My bank asked me some security questions. I turned out to be "not me" because THEY had my ex wife's DOB and phone number. She has never used this bank and I was long gone from the address related to that phone, before I opened my accounts. If government data for identity cards gets similarly scrambled life will become complicated.

  • 4.
  • At 09:43 PM on 27 Mar 2008,
  • Liam Coughlan wrote:

Anyone who has read BA's in-flight magazines, visited the Terminal 5 website or read the extensive coverage in the media will not have missed the claims that the new terminal had been tested to destruction, over months, with tens of thousands of volunteer members of the public.

The shambles of Heathrow today typify what is wrong with Britain today, and why people should think twice about allowing both British and French to build nuclear power stations.

Oh dear - poor Jeremy gave up when asking George Shires who would win the Zimbabwean election, as he didn't seem to know what 2 words were!!!! Excellent interview with Leith Kuba & Maj. Cordingly on Iraq.

  • 6.
  • At 12:11 AM on 28 Mar 2008,
  • Jake wrote:

I enjoyed Jeremy trying to decide whether the picture of Sarkozy + Bruni constituted a 'snog' or not very much!

  • 7.
  • At 01:12 AM on 28 Mar 2008,
  • Adrian Harper wrote:

I bet the tibetan monks would like the freedom to campaign in elections like this but sadly they don t get the support from western politicians and journalists like the zimbabwe opposition.

  • 8.
  • At 01:59 AM on 28 Mar 2008,
  • terry mellor wrote:

its interesting how british politicians and media do not hold countries like china,saudi arabia,egypt,kuwait etc to the same standards it demands of zimbabwe.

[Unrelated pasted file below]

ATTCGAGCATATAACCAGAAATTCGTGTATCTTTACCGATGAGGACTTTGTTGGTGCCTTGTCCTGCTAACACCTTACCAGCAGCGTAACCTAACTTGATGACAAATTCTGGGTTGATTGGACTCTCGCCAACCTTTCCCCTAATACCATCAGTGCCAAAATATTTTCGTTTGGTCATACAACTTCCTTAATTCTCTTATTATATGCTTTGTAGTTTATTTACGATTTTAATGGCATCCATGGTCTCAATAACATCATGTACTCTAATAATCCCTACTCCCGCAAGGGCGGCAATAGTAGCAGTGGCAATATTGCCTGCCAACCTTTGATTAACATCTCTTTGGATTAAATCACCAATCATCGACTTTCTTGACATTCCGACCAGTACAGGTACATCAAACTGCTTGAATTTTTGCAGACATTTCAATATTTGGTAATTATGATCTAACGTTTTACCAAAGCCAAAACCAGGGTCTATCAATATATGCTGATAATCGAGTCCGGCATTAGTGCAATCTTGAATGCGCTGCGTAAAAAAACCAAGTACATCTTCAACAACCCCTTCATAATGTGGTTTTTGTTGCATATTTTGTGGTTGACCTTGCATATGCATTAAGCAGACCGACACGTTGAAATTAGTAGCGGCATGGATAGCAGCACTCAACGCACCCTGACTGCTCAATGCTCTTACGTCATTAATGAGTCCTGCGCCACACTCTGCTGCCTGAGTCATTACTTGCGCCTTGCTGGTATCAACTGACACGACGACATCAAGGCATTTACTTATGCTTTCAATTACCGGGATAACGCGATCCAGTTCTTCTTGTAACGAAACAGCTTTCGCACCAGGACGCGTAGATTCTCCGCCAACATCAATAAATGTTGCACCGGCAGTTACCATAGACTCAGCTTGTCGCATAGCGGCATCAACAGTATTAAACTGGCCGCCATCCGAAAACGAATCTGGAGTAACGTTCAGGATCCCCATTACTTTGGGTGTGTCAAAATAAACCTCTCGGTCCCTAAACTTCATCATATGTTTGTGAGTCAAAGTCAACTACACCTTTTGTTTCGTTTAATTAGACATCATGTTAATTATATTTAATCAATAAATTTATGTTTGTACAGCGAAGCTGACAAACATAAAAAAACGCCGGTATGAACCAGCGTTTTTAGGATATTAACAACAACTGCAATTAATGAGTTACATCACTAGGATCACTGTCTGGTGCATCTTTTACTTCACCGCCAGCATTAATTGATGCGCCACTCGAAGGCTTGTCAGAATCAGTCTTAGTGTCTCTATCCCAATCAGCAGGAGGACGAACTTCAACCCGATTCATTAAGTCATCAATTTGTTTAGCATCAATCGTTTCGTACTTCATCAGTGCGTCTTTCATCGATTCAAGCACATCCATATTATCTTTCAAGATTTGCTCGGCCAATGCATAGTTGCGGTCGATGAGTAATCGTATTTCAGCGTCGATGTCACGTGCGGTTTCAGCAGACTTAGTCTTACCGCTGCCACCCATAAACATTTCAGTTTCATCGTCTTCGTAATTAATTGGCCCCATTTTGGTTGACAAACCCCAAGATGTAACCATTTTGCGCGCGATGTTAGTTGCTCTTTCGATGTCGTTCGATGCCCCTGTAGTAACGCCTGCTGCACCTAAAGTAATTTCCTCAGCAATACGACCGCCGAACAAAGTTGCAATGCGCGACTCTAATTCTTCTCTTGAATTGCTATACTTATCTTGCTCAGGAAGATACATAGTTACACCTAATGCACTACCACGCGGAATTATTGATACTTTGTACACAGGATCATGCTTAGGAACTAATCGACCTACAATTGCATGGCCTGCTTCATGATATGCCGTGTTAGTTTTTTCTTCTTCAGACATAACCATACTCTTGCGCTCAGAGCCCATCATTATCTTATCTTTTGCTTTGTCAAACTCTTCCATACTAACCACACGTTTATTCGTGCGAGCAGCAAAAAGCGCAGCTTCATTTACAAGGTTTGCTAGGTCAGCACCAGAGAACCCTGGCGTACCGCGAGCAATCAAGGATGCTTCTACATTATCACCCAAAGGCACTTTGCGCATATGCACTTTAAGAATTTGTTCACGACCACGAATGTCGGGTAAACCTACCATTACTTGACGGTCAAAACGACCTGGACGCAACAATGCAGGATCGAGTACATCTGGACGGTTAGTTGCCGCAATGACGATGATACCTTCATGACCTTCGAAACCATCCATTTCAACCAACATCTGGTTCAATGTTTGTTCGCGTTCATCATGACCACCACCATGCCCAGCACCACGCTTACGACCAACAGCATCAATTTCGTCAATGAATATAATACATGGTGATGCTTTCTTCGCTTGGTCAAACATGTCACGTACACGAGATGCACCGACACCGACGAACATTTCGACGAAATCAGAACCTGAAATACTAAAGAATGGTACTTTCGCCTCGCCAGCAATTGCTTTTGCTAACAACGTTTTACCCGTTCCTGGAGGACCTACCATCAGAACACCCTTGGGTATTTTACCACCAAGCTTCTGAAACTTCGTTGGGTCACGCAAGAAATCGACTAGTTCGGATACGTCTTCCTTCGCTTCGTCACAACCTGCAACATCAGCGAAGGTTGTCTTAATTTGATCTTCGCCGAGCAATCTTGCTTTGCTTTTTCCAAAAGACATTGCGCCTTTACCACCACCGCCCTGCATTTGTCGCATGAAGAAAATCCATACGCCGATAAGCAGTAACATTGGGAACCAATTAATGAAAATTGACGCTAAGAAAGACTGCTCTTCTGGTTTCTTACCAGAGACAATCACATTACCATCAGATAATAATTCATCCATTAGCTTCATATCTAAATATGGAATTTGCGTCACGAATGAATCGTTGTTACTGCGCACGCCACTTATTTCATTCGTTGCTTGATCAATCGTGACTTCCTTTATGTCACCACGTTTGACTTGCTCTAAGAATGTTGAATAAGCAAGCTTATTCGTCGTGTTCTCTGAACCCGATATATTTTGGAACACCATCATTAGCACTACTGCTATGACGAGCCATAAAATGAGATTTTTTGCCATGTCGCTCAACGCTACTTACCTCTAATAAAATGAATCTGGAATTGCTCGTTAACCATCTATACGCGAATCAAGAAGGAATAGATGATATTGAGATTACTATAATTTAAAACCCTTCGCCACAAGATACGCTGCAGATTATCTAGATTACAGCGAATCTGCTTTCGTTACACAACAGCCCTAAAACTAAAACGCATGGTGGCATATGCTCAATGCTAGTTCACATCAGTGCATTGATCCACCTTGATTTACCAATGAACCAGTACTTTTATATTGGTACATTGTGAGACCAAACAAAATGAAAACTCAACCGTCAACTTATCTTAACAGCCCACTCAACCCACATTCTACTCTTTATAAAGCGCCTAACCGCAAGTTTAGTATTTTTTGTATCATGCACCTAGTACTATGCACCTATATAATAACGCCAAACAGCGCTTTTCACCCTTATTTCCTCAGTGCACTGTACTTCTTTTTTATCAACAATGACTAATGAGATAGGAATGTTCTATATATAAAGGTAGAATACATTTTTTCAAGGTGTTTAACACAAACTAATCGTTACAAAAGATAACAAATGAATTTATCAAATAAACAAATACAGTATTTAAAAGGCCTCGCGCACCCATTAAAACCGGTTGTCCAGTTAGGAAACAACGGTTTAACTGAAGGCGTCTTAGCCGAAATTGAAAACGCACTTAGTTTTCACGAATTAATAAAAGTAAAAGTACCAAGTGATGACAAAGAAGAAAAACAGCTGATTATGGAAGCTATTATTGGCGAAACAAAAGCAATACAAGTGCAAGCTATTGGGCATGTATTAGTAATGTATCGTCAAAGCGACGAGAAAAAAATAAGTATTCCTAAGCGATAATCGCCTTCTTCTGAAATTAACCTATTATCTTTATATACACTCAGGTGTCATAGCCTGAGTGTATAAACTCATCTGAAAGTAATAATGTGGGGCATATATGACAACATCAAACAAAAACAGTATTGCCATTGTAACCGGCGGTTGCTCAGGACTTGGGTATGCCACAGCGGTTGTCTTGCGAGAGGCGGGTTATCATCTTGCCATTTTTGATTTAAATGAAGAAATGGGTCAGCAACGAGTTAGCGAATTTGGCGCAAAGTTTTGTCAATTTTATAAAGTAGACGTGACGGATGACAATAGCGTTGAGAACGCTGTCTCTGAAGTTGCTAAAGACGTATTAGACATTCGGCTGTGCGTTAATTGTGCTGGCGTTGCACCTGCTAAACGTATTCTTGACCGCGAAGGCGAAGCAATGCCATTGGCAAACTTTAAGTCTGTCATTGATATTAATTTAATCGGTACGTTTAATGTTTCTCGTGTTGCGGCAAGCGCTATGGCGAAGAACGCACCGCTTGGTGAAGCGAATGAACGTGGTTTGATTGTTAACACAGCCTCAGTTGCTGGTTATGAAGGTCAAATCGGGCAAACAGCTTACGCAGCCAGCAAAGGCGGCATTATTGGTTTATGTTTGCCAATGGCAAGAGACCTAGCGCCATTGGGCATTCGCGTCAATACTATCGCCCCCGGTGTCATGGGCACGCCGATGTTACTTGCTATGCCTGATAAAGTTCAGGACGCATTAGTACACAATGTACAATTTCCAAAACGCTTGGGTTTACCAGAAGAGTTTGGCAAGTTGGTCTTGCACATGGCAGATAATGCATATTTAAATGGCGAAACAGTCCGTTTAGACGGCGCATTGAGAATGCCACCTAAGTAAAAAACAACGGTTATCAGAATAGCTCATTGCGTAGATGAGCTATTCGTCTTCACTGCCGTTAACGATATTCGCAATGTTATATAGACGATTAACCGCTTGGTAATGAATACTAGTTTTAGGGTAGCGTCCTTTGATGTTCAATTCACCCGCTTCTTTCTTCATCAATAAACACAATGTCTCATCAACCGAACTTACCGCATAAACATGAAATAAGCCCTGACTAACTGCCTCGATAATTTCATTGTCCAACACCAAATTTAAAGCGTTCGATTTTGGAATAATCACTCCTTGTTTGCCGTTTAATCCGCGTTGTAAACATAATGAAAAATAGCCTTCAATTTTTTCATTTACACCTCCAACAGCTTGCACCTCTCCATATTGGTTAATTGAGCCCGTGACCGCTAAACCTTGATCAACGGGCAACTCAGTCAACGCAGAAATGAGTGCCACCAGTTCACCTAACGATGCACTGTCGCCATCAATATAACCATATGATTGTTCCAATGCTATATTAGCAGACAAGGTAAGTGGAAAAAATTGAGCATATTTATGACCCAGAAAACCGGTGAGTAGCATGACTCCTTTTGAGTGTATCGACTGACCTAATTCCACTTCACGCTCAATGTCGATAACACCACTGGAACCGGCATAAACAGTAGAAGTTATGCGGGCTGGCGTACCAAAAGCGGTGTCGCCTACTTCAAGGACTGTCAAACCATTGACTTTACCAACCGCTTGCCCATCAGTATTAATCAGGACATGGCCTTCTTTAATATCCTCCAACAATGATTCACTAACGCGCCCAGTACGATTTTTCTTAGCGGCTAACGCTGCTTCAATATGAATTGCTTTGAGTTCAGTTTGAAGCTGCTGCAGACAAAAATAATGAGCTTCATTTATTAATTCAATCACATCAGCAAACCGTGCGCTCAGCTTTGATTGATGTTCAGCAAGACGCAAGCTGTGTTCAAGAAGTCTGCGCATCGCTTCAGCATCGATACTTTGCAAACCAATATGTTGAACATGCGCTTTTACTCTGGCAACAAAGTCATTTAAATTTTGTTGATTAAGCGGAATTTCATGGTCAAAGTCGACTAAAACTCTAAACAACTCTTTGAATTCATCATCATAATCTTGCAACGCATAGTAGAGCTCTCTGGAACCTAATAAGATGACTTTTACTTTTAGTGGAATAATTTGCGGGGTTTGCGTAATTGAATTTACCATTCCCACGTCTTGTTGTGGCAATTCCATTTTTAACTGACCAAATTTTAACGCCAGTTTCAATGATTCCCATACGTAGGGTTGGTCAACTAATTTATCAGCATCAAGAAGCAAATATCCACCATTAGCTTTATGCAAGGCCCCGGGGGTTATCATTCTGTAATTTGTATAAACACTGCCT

• 9.
  • At 08:07 AM on 28 Mar 2008,
  • Jim wrote:


Looks like the Curse of the Useless British Manager has struck again.

  • 10.
  • At 10:12 AM on 28 Mar 2008,
  • paul miller wrote:

countries which are supported by the west like uganda,ethiopia,saudi,egypt,etc are judged by different standards. unbiased journalism is a myth.

  • 11.
  • At 05:13 PM on 28 Mar 2008,
  • Steven H. wrote:

Great comedy German accent on the Lidl report - straight out of 'Allo 'Allo.

  • 12.
  • At 06:42 PM on 28 Mar 2008,
  • Steven H. wrote:

Great comedy German accent on the Lidl report - straight out of 'Allo 'Allo.

  • 13.
  • At 10:42 AM on 29 Mar 2008,
  • Steven H. wrote:

Great comedy German accent on the Lidl report - straight out of 'Allo 'Allo.

  • 14.
  • At 03:20 PM on 29 Mar 2008,
  • Steven H. wrote:

Great comedy German accent on the Lidl report - straight out of 'Allo 'Allo.

  • 15.
  • At 06:42 PM on 29 Mar 2008,
  • Steven H. wrote:

Great comedy German accent on the Lidl report - straight out of 'Allo 'Allo.

  • 16.
  • At 09:51 AM on 31 Mar 2008,
  • Steven H. wrote:

Great comedy German accent on the Lidl report - straight out of 'Allo 'Allo.